Review – Clariel

Clariel (Abhorsen, #4)Clariel by Garth Nix
Synopsis from GoodReads:
Sixteen-year-old Clariel is not adjusting well to her new life in the city of Belisaere, the capital of the Old Kingdom. She misses roaming freely within the forests of Estwael, and she feels trapped within the stone city walls. And in Belisaere she is forced to follow the plans, plots and demands of everyone, from her parents to her maid, to the sinister Guildmaster Kilp. Clariel can see her freedom slipping away. It seems too that the city itself is descending into chaos, as the ancient rules binding Abhorsen, King and Clayr appear to be disintegrating.

With the discovery of a dangerous Free Magic creature loose in the city, Clariel is given the chance both to prove her worth and make her escape. But events spin rapidly out of control. Clariel finds herself more trapped than ever, until help comes from an unlikely source. But the help comes at a terrible cost. Clariel must question the motivations and secret hearts of everyone around her – and it is herself she must question most of all.

I grew up reading the Abhorsen trilogy by Garth Nix.  I loved that series from the first time I read Sabriel, and I’ve returned to reread it again and again.  When people ask for recommendations, it’s often at the top of my list.

So it was with great joy and expectation that I picked up Clariel.  Despite how long it took me to read it, I am happy to say that I loved this prequel to the Abhorsen trilogy.

Well, I call it a prequel but I recommend reading the original trilogy first.  Clariel does not provide much information about the world or the Abhorsens or even the Charter.  It fills in gaps of knowledge that are present in the original trilogy but it expands on them by filling in some of the Old Kingdom’s past.  We get to see a time when the Royal Family ruled the Old Kingdom, when the Great Charter Stones stood strong, and when the Abhorsen family had more than two people in it.  Among other things.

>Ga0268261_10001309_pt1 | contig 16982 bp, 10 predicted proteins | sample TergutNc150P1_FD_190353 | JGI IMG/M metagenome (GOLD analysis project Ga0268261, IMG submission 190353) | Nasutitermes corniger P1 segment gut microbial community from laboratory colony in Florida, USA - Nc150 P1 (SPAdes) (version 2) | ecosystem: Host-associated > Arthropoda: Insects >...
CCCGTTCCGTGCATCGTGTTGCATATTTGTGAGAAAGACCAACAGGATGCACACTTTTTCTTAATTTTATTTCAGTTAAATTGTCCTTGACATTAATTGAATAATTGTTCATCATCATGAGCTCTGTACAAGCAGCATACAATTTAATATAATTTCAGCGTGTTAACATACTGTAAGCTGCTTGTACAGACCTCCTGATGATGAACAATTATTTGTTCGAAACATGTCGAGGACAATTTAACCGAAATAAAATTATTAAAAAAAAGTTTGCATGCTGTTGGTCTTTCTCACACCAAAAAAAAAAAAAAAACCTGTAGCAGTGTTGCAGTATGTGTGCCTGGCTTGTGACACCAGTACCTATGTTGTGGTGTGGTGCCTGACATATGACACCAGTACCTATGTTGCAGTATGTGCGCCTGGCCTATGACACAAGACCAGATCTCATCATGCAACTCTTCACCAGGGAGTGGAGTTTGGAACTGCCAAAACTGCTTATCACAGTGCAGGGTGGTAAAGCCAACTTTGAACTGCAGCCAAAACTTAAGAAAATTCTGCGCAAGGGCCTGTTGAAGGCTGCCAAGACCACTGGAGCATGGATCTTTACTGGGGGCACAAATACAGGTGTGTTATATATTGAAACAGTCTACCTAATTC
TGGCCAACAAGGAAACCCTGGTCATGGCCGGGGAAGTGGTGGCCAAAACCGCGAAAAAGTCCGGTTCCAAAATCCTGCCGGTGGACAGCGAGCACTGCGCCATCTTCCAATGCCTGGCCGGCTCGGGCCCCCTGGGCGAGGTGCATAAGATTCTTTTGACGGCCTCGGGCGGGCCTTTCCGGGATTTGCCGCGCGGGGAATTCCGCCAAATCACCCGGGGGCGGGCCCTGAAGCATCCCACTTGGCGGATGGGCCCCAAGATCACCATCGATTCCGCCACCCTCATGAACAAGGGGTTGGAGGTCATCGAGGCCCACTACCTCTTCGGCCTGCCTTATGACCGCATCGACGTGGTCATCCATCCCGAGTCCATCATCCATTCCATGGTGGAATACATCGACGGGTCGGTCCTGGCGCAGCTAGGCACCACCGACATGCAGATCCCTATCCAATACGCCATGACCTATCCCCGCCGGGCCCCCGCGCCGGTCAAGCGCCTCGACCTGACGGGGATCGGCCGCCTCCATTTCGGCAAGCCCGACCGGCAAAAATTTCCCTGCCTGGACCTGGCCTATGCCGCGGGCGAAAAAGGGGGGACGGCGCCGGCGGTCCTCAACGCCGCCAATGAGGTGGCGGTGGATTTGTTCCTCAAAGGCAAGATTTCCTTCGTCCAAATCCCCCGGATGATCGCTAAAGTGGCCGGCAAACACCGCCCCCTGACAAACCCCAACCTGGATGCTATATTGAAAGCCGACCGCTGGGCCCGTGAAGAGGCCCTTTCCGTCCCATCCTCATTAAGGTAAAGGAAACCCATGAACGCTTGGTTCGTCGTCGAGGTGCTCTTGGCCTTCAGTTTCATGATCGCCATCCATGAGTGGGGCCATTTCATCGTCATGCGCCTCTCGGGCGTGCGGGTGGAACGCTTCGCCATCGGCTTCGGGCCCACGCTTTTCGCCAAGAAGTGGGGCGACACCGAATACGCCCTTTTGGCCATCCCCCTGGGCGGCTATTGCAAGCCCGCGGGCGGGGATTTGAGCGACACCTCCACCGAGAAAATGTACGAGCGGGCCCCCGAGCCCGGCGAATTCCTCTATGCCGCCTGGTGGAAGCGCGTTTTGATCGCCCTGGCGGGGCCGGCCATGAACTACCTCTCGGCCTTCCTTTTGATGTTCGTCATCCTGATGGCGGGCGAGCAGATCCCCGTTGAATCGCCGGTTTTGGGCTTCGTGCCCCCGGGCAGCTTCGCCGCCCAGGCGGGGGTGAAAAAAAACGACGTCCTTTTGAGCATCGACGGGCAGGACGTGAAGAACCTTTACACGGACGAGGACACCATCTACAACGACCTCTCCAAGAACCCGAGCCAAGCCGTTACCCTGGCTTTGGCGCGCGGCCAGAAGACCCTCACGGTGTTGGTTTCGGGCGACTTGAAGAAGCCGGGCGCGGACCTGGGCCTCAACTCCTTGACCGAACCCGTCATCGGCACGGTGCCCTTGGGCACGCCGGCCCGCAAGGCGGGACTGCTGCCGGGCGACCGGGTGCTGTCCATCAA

The novel’s tagline, ‘A passion thwarted will often go astray’, is a bit misleading, I found, but it was not completely unrelated to the events of the novel.  On top of that, the summary on GoodReads is quite different from the summary on the copy of the book.  Neither is completely accurate, but the one from GoodReads I found to be truer to the spirit of both Clariel itself and the world of the Old Kingdom as a general rule.

Clariel is not perfect.  There were a couple of characters who disappeared without being mentioned ever again, leaving their fates completely unknown.  A rather important character was never actually seen onscreen, despite her contributions – or lack thereof – to everything going on.  The beginning dragged a bit while the ending seemed a bit rushed.

But overall, Clariel is true to the spirit of the Abhorsen trilogy and the world of the Old Kingdom.  The Charter is used to great effect; the protagonist faces great trials, great losses, and great temptations; the Abhorsen battles Free Magic and the Dead; and Mogget is Mogget.

I was a bit uncertain what my final rating for this novel would be, but any novel that can make me laugh, cry, and both dread what comes next and eagerly turn pages, despite knowing what the ultimate outcome must be, is a great novel.  4.5 stars, and I look forward to reading it again.

(I started this book last year, but I read the majority on the 1st, so I’m counting it as my first Beat the Backlist 2017 novel)

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